I don’t have the time to really explain what it was, other than to say that it was on our main supply line and someone had done a very unprofessional job of tapping into this waterline.  And my initial efforts to correct the problem only made things worse.  So we turned off the water for the evening after some efforts to patch the leak, which at least allowed Sonya to get a shower before work the next morning.

            Now I don’t have a lot of experience in plumbing, but I’ve been known to do a little soldering in my days.  So a quick trip to the hardware store in the morning for me and Paxton, and we were ready to not only fix the leak, but correct the mistake that someone had previously made.  Or that was the plan.

            Here is a rule of thumb, a rule that you can take to the bank.  When you have a leak in your plumbing, it will never be in a location that is at eye level, with plenty of head and hand room, free of flammable material, and readily worked on.  No, it will be in a crawl space and it will be at a low point in the plumbing, meaning that you can’t get all of the water out of the pipes.  It will be right against something wood that you do not want to burn.  What should have been a quick patch job turned out to be, not an all day job, but a day-and-a-half job.  Rather than being able to solder the pipe back together in place, I ended up rebuilding a section of plumbing.  But by the end of day two I was feeling pretty good about my plumbing skills.  What’s the phrase that I am looking for?  Practice makes…me frustrated!

            So part of the reason that it took so long to fix the simple leak is because I try to hurry sometimes and I make mistakes.  Nobody wants to be without running water in their home.  And when the outside temperatures are hitting 90 + degrees, it is really unsafe to be without water close by.  But what really prolonged my repair efforts was that I was not working alone.  I had my favorite handyman, Paxton, beside me the entire way.  And one day I know that Paxton will be able to run and grab wrenches and screwdrivers for me like I did for my father growing up, but right now, he really doesn’t facilitate the entire process.  In fact, I would say that he makes it a little more difficult for me.

            I don’t know why it is, but it seems that Paxton always needs something at the most inopportune times.  I’ll have my pipe in place, I’ve got it all heated up, I’m just starting to solder it and he…chooses…then to become bored with his stuffed animal.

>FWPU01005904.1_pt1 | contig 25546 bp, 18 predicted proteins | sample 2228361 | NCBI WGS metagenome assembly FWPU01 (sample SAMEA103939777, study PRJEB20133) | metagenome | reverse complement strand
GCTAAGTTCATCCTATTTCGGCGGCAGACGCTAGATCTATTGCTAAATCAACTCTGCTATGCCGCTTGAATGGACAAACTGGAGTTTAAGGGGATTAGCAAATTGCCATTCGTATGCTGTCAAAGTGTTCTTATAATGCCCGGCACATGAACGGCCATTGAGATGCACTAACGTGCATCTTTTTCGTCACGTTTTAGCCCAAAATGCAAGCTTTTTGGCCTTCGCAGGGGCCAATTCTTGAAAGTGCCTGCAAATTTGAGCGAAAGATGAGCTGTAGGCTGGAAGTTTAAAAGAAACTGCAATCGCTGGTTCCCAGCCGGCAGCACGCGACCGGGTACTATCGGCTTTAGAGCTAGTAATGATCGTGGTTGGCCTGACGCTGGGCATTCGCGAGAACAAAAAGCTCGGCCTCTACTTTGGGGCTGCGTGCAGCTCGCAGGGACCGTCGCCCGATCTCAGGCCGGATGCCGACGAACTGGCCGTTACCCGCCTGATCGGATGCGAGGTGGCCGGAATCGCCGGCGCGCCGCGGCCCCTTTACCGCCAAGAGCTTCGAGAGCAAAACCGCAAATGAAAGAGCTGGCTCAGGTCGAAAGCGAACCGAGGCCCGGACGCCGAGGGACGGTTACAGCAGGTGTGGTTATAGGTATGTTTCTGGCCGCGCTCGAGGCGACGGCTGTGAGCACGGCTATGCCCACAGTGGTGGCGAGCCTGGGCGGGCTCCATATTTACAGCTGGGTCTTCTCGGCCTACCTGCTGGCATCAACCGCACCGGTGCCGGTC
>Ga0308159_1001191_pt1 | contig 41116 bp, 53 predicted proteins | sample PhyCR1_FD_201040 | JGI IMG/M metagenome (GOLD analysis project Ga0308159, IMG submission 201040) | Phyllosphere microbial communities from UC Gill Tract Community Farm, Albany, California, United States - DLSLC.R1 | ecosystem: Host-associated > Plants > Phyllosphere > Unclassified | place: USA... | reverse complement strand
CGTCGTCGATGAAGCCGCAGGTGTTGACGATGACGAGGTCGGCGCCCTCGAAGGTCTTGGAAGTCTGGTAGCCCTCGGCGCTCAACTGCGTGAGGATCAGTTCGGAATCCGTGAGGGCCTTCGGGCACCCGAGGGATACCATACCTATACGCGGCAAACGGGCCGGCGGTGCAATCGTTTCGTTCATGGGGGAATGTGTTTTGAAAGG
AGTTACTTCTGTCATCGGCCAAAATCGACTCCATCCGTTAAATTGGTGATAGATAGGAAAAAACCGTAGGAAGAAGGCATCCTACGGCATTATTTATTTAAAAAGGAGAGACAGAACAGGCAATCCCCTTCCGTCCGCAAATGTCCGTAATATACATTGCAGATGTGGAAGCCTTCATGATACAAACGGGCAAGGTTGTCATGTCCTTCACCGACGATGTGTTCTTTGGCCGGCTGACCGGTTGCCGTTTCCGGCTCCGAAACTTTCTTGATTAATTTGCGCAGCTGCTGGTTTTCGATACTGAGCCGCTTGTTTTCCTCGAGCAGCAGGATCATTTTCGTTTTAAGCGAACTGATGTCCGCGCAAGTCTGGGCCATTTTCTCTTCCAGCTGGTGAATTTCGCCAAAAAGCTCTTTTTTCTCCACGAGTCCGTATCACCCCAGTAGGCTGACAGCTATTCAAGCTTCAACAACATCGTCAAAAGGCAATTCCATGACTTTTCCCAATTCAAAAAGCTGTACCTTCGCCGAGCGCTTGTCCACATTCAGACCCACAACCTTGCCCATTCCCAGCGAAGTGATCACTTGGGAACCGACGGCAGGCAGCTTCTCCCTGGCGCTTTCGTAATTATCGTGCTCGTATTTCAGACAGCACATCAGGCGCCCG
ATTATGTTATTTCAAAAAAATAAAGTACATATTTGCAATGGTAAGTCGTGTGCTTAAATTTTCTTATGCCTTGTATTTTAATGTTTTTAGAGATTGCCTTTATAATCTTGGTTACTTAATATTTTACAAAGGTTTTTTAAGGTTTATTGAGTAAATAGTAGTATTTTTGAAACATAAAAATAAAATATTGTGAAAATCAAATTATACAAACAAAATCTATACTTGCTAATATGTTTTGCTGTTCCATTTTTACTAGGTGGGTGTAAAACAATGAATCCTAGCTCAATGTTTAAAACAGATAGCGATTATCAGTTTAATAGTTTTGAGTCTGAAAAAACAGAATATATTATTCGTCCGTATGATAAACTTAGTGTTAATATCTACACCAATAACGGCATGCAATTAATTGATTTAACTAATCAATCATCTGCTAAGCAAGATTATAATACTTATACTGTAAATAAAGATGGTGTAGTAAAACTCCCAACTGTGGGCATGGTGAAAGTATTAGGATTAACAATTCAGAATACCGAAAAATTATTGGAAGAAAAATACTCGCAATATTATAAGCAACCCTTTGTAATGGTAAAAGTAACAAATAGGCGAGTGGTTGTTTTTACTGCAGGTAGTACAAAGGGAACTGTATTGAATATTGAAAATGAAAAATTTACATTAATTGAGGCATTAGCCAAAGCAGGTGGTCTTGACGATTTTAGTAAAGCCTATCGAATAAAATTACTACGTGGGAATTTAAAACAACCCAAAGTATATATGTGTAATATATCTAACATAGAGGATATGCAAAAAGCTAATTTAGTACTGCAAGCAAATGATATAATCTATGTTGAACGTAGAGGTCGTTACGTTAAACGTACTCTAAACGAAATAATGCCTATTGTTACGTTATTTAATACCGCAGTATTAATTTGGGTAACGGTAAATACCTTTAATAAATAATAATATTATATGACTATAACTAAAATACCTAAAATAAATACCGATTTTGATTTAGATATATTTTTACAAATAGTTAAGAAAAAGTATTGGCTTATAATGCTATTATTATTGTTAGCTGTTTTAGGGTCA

So what do you think that I did?  Did I say, “Hey buddy, I’ll be done in just about 30 minutes.  You’re going to have to tough it out until then.”  Or maybe, “I need you to cry at least seven more times before I will tend to you.  I’m keeping track and you are only getting started.”  NO, I drop what I am doing (within reason, don’t drop a flaming torch).  I care for my child.  He is my priority.  If I don’t get my water turned back on right away, so what?  People got by without running water in our homes for thousands of years.  If we have to, we can get by without water for another evening.  My child comes first, and I am never going to be too busy for him.

            That is the point of the entire parable.  God is never too busy for you, so go ahead and ask, seek, knock.  God is not like the guy in the parable that says, “Go away.  We are in bed and you are going to wake everyone up.”  No, Jesus tells this parable because he is contrasting God to this individual.  That is why he follows it up by saying that nobody would give a child a snake when they ask for a fish or a scorpion when they ask for an egg.  We, sinful, fallen people that we are, respond appropriately to what our children ask of us, and so will God.  And we, sinful, fallen people, will respond to someone’s request if we think that it will make them go away.  But our perfect God will respond out of his nature, which is love.

            Far too many people seem to believe that this passage about asking, seeking, and knocking is Jesus saying, “Here is a blank check for you.  I’ll sign it, I’m good for it.  You just need to fill out that little line that says ‘amount’ and you’ve got it.”  This isn’t a blank check.  Jesus isn’t saying, “Do you want a nicer car?  Just ask!”  No, Jesus is talking about something in particular.  He is specifically talking about the gifting of the Holy Spirit.  Look again at verse 13, “If you then, who are evil, know how to give good gifts to your children, how much more will the heavenly Father give the Holy Spirit to those who ask him!”